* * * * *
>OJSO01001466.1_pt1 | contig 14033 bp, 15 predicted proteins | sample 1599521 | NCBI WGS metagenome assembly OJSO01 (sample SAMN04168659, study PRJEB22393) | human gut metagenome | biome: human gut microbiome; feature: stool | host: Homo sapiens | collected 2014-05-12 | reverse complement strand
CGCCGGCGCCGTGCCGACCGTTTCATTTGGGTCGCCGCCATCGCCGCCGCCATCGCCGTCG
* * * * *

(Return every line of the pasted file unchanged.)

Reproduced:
>OJSO01001466.1_pt1 | contig 14033 bp, 15 predicted proteins | sample 1599521 | NCBI WGS metagenome assembly OJSO01 (sample SAMN04168659, study PRJEB22393) | human gut metagenome | biome: human gut microbiome; feature: stool | host: Homo sapiens | collected 2014-05-12 | reverse complement strand
CGCCGGCGCCGTGCCGACCGTTTCATTTGGGTCGCCGCCATCGCCGCCGCCATCGCCGTCG